Have you given any thought about your contact, letter, email, or a phone call? Much goes into making that first contact after separation of so many years. What is said and not said during initial contact is very important.
Ask yourself how you would like to be contacted, by letter, phone, email, or social media. Your birth family may feel the same way you do – or they may not. Texting is not the right way to reach out the first time.
A letter or email is always a good contact method. It may be read over and over and allows time to reflect. A picture says a thousand words and may be included in a letter or email. A letter or email should be short and simple. This is not the time to express sorrows and needs. Introduce yourself by giving your birth name, date of birth, location, and why you are reaching out. Send your letter in a greeting card. Do not send by certified or registered mail. This will bring too much attention to the letter.
The phone call is the instant gratification method, but it may be difficult to determine the best time to call. It is not always a great time to talk. It is important to take into consideration the time of day, holidays, and family events. It may be your only opportunity to hear your parent’s voice.
After you have drafted your letter or phone script, one of the best things you can do is have someone from an experienced organization such as Concerned United Birthparents or DNAAdoption review your letter to help you avoid some of the common pitfalls.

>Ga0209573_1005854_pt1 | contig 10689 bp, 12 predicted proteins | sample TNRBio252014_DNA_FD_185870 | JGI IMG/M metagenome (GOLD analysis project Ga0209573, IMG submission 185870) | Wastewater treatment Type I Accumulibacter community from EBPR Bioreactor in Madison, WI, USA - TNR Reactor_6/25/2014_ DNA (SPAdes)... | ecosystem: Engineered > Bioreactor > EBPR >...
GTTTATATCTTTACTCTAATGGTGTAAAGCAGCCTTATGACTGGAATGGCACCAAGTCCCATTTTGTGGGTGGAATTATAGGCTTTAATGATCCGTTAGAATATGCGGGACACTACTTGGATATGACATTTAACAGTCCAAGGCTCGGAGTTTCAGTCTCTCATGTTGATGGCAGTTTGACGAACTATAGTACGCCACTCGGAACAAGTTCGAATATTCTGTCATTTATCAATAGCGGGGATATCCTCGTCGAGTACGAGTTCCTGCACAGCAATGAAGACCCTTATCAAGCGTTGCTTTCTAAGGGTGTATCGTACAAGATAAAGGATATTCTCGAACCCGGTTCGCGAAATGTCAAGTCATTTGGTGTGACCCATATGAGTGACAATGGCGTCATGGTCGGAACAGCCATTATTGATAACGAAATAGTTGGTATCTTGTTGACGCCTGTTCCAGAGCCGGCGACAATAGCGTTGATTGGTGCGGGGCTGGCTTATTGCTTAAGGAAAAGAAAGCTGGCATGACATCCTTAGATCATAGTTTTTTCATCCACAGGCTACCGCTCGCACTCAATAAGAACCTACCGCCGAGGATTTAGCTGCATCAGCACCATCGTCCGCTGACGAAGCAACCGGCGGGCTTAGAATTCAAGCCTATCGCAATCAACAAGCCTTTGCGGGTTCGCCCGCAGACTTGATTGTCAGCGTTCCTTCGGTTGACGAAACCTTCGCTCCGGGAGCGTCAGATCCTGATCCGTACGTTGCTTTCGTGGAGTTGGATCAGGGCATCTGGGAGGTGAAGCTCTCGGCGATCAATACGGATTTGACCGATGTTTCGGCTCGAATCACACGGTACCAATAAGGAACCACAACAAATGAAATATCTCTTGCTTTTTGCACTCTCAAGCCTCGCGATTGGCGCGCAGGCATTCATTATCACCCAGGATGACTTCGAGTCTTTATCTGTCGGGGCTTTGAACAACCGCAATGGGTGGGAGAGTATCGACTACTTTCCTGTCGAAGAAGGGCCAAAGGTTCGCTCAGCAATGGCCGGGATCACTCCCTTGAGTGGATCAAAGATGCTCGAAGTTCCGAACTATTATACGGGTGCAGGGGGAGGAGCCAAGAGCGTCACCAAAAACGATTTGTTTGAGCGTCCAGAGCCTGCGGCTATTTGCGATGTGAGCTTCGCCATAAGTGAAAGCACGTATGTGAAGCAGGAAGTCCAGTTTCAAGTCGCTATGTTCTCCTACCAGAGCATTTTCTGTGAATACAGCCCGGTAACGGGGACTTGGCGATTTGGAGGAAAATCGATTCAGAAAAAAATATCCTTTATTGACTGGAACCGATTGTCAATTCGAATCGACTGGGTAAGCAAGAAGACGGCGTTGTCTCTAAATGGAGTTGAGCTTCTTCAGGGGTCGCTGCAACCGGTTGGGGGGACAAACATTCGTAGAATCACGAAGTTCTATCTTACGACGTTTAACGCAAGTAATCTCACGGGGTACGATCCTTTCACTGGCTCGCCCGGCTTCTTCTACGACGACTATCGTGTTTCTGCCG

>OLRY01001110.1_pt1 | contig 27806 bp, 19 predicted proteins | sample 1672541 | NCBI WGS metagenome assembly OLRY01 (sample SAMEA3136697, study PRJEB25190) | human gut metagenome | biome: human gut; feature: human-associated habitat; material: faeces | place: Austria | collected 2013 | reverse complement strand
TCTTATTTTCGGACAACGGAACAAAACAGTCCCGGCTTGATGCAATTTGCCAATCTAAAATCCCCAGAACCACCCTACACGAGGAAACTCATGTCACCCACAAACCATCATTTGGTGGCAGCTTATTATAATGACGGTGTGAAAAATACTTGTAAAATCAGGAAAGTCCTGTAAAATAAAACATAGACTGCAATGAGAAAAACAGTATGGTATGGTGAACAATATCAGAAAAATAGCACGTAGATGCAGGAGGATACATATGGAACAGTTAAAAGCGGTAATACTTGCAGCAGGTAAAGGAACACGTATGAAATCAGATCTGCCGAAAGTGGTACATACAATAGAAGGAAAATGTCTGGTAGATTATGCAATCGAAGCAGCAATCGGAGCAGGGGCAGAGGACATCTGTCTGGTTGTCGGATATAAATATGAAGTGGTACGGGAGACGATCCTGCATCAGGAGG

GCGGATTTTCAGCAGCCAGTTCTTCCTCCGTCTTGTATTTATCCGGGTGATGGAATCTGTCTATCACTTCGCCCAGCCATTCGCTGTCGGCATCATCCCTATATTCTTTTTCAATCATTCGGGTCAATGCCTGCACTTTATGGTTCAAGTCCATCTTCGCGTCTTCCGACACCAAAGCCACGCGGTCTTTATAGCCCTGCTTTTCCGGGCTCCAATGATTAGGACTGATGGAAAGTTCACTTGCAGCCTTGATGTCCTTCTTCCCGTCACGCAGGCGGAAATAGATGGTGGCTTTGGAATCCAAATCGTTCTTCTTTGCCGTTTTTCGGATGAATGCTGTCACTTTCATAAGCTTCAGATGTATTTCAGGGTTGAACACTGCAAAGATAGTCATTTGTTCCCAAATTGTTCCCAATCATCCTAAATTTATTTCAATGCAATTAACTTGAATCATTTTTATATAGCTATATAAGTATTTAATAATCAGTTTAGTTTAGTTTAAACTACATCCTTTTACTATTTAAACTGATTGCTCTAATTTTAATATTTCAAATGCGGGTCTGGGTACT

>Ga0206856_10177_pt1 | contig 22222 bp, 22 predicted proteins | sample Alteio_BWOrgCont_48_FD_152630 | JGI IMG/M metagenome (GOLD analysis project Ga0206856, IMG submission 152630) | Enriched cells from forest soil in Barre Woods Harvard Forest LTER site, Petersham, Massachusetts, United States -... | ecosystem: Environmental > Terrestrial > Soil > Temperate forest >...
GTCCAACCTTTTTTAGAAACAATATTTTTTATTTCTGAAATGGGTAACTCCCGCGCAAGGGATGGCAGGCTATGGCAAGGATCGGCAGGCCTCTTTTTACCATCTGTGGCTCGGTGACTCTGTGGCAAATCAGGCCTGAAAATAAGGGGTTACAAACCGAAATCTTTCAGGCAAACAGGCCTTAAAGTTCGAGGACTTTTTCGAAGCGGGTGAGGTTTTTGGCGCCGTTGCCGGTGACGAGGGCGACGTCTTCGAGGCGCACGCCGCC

Never let anyone rush you into making contact. This is a very important step you are taking and should be done only when you are ready. You may draft your letter or email over and over until you have it right. You may rehearse your phone call too. Always have time to talk when you make that call. Don’t do it in a rush. You will know when the time is right. Be thorough, mindful, and patient.
I Contacted My Birth Parent, But They Haven’t Responded
Keep in mind that memories surrounding relinquishment are full of all kinds of emotions; love, loss, separation, denial, trust, truth, and many more. Surrender decisions were not made easily, in many cases, not of emotional free-will. When these emotions surface, they may be over whelming, and take time to work through. Our fast-paced world wants instant actions and replies. Instant expectations may not be reality in some adoption reunions. A delayed reply is not an indication of how things are going, it just means more time is needed on the other end. Patience.
Additional Resources for Guidance
As with DNA, there are experienced and reputable places where you can start to learn about and develop understanding and empathy of your birth family’s experiences and perspectives that will help you navigate contact and reunion. DNAAdoption offers an excellent presentation, DNA & Secrets: Help and Support that can serve as a great starting place. We’ve also compiled a list of useful resources for dealing with unexpected results in your DNA.
Legacy Tree Genealogists has extensive experience assisting clients with learning about all facets of their heritage. If you’re seeking answers to a family mystery, we will do everything within our power to figure it out and to present you with the facts you need. Using a combination of genetic and traditional genealogy methodologies to identify biological family members is a particular specialty. Contact us today for a free consultation and to discuss options.